Fans of the Baltimore Orioles might not have a lot to cheer about this season, but at least they know their team is doing something to make the world a better place.
On September 18th, the Orioles donned special uniforms that are quite unique in the history of the major leagues. Both the name of the team on the front and the player’s names on the back of the jersey were printed in Braille lettering. It’s the first time that any team, in any professional sport, has incorporated Braille into a game day uniform.
The special jerseys were created to celebrate the fortieth anniversary of the National Federation of the Blind being headquartered in Baltimore. As part of the festivities for National Federation of the Blind Night at the ballpark, the first fifteen-thousand fans to arrive at Oriole Park at Camden Yards received a custom Braille alphabet card, handed out by members of the NFOTB so they can translate the player jerseys during the game.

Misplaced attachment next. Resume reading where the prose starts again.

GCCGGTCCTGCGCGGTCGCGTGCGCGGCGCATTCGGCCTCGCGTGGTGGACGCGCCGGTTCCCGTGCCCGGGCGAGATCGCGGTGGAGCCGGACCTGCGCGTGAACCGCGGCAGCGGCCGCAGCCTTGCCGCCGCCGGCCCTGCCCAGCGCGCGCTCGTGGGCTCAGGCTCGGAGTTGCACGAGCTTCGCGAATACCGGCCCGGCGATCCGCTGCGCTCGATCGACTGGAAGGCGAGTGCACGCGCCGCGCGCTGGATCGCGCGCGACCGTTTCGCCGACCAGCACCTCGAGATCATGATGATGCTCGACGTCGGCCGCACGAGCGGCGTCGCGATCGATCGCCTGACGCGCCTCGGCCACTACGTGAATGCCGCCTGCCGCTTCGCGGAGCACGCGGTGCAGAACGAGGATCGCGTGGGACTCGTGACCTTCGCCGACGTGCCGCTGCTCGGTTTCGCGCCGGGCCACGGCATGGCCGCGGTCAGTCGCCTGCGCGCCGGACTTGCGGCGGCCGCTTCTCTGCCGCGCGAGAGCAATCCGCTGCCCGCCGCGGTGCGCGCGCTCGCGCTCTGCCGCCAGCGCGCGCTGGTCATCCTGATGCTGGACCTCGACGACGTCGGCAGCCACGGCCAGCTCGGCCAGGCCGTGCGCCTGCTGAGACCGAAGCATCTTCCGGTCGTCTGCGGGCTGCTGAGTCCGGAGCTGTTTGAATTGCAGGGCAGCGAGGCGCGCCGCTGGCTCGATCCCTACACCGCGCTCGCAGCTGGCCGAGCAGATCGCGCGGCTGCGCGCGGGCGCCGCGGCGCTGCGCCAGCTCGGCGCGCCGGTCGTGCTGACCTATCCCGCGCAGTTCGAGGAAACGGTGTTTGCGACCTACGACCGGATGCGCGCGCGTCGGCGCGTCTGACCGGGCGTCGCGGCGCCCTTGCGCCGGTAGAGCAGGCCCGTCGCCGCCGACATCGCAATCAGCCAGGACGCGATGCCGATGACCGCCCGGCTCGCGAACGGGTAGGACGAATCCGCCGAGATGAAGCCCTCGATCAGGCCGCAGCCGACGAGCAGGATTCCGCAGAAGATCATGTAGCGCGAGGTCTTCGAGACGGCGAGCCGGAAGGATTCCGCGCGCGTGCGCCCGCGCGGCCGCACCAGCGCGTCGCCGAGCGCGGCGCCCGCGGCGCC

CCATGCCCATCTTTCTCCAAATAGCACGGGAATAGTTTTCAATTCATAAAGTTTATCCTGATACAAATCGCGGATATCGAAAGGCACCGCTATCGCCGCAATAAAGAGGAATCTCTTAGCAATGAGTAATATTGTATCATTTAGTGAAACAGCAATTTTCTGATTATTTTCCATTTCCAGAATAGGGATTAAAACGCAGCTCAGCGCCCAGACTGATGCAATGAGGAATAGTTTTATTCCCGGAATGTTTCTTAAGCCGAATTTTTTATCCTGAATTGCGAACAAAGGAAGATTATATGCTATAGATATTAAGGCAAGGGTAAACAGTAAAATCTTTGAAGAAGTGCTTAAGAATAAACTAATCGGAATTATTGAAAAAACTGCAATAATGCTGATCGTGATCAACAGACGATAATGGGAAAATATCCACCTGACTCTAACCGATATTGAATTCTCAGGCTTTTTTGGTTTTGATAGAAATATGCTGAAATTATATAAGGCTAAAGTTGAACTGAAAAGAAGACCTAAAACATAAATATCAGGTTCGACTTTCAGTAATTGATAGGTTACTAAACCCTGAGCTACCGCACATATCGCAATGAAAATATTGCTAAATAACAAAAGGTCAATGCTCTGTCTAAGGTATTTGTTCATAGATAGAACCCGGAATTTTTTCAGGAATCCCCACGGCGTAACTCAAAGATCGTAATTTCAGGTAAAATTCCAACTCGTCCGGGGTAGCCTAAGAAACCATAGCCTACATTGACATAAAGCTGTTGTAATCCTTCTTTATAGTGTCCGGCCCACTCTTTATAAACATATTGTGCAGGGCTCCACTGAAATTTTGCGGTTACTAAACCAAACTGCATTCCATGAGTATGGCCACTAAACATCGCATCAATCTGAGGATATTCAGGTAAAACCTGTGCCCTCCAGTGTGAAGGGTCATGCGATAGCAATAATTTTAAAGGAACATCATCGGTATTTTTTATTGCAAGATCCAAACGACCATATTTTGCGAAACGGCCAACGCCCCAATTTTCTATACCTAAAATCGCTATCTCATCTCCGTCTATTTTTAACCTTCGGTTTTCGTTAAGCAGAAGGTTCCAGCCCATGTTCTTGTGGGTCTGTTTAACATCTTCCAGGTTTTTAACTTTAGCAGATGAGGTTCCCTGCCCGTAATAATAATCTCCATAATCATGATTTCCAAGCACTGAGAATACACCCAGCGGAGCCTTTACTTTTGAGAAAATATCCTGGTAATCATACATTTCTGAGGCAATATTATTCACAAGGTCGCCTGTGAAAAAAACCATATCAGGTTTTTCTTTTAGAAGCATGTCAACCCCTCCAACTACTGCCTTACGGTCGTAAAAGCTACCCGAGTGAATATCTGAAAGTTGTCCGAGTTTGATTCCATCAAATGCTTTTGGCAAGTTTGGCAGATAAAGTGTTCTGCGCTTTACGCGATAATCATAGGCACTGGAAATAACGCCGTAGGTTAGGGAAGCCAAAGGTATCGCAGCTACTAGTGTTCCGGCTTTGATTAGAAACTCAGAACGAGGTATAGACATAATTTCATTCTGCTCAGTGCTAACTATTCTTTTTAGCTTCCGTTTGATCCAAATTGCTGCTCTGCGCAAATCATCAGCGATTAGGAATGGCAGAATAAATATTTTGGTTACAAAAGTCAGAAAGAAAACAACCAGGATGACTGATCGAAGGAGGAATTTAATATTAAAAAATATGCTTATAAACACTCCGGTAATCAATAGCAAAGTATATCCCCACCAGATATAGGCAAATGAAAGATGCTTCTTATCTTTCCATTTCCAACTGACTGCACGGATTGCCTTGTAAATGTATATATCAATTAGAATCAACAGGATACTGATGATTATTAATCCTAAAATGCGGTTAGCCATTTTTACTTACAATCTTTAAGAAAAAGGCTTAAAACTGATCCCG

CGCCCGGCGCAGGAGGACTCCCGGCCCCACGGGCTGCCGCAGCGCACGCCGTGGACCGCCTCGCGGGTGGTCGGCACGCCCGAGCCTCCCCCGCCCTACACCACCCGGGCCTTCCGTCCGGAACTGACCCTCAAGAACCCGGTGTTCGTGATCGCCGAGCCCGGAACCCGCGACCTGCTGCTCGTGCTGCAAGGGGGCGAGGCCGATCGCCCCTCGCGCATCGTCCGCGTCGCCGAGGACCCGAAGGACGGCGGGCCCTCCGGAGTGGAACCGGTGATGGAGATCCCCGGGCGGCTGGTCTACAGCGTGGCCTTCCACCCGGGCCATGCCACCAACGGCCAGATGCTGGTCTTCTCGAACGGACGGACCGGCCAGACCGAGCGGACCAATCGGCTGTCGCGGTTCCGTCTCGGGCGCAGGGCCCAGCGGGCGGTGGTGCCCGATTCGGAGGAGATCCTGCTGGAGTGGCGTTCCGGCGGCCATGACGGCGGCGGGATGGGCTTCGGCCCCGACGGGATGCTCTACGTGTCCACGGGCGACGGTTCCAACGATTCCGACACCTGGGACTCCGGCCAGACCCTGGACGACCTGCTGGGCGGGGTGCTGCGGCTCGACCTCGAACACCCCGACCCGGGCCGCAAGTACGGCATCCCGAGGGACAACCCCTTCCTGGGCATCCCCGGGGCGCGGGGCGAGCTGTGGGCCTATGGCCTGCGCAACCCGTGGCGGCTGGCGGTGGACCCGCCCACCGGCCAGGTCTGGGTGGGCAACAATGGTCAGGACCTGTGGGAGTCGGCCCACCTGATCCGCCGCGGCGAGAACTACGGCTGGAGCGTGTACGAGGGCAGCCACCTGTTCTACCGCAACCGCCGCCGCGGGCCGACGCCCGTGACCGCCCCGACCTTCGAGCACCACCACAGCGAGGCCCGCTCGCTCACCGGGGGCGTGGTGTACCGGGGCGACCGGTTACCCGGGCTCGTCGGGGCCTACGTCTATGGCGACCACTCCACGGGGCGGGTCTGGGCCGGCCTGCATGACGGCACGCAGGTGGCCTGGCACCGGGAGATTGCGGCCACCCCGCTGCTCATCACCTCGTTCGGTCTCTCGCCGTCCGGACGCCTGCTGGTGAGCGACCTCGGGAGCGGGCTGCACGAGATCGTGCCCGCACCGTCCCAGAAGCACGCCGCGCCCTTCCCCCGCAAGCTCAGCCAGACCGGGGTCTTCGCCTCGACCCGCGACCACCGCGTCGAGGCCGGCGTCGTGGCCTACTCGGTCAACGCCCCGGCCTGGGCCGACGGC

After the infield dust has settled, the game-worn jerseys will be auctioned off to raise funds for the Federation, which does amazing work nationally to help those without sight live life to the fullest. The Federation, which is comprised of those suffering from blindness, as well as family, friends and supporters, has programs all over the country to help people with blindness adapt to the disability and make the absolute most of their personal situation. This includes education and training, as well as legal support, audio information services and a national scholarship program for blind college-bound students.
Around here, we tend to be mostly Cubs or White Sox fans, but with something this awesome happening in Maryland, we can all stand up and cheer for the O’s as they team up with the National Federation of the Blind to do some Double Good.